The Federal Information Security Management Act of 2008, or FISMA, comes as response to the need to reduce federal information security vulnerabilities as revealed in recent hearings called by Sen. Carper as chairman of the Subcommittee on Federal Financial Management, Government Information, Federal Services and International Security.
Under Sen. Carper’s leadership, his Senate oversight hearings have examined how well agencies have reduced information security risks only to find countless examples of foreign and domestic cyber attacks on U.S. information networks.
“It is intolerable that every day, private and sensitive government information and other data about Americans is compromised, stolen or improperly protected,” said Sen. Carper. “Our security management legislation will hold federal agencies accountable for their ability to monitor, detect and respond to cyber security incidents.”
Homeland Security and Government Affair Committee Chairman Sen. Joe Lieberman (ID-Conn.), an original cosponsor of the bill, said, “The federal government needs to be more vigilant against the theft, misuse, and abuse of information in its possession. Over the past several years we have seen time and time again how vulnerable our systems are, making protection of government data a central concern for the 21st century. This bill builds on the original FISMA legislation in my E-Government bill of 2002, and will help provide agencies with the tools they need to protect their assets.”
In March of this year, Sen. Carper’s hearing uncovered that many agencies had turned the original intent of FISMA largely into a compliance and paperwork exercise. Instead of measuring whether agencies were securing their systems, the Offices of Management and Budget and Inspector General were measuring whether agenices produced the right documents.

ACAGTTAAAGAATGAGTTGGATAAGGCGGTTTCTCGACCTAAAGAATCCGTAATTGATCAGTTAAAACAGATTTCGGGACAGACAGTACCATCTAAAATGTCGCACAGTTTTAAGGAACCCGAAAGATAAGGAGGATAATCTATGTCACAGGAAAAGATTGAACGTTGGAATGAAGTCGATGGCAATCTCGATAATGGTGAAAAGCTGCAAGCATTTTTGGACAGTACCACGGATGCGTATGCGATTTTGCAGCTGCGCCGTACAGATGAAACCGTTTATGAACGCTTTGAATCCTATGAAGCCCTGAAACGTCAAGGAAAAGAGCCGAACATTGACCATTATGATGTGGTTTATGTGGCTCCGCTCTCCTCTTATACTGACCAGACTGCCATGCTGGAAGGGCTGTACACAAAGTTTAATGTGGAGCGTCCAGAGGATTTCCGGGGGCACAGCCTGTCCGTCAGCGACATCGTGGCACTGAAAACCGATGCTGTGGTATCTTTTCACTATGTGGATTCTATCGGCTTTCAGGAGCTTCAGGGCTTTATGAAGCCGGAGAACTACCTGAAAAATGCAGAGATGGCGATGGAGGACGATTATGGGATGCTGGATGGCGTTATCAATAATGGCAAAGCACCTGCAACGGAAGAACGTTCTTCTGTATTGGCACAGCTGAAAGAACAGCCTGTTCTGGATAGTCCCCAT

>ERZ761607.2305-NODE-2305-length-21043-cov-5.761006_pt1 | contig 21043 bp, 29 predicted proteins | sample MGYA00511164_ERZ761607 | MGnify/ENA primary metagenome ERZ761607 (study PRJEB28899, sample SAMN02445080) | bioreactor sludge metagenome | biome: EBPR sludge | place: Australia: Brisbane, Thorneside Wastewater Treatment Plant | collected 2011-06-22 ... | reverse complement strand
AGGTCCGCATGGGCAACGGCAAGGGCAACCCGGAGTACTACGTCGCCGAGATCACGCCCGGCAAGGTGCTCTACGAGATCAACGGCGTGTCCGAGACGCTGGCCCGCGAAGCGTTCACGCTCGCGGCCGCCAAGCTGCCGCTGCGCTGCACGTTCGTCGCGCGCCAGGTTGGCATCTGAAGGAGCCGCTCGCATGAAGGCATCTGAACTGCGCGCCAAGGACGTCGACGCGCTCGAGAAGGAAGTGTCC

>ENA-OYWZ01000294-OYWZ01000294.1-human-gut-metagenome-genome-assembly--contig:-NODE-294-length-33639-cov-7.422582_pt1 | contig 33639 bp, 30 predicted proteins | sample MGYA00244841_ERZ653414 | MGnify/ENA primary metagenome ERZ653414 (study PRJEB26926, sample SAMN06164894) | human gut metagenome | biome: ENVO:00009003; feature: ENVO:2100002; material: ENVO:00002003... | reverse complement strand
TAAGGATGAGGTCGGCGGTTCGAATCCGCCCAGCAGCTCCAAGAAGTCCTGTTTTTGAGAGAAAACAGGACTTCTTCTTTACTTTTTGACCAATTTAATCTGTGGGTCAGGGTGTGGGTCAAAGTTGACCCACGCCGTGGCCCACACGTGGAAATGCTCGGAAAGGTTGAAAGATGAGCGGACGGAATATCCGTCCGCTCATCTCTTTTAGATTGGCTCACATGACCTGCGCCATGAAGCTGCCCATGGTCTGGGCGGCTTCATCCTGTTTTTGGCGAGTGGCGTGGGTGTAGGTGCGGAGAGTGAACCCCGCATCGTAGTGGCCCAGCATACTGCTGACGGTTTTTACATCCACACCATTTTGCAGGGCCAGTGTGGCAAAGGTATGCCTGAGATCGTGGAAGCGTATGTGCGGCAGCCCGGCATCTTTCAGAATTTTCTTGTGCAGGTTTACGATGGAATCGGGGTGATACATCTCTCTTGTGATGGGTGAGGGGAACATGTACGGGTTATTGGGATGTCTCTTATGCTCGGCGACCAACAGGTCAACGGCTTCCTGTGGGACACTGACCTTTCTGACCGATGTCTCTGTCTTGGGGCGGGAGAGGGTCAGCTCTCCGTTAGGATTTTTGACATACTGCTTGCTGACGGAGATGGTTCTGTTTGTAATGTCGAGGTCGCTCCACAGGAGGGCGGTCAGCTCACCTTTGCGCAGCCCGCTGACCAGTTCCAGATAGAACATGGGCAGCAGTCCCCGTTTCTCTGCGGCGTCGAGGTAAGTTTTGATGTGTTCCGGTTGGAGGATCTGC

“Measuring an agency’s compliance does not stop the countless examples of data loss due to negligence or willful intent,” Sen. Carper stressed. “Missing or stolen data could potentially cause harm to many individuals, companies or the federal government if information fell into the wrong hands.”
To improve information security, Sen. Carper’s FISMA amendment will 1) standardize Inspector Generals’ information security audits; 2) create a Chief Information Security Officer Council to establish information security best practices and guidelines, while strengthening the role of Chief Information Security Officers; 3) allow the Department of Homeland Security to conduct “red team” penetration tests against civilian agencies; and 4) allow Congress to measure the effectiveness of agencies’ information security plans and procedures.
In addition, the Carper bill mandates that the Department of Homeland Security provide annual reports to the Congress on the government’s ability to safe-guard sensitive information.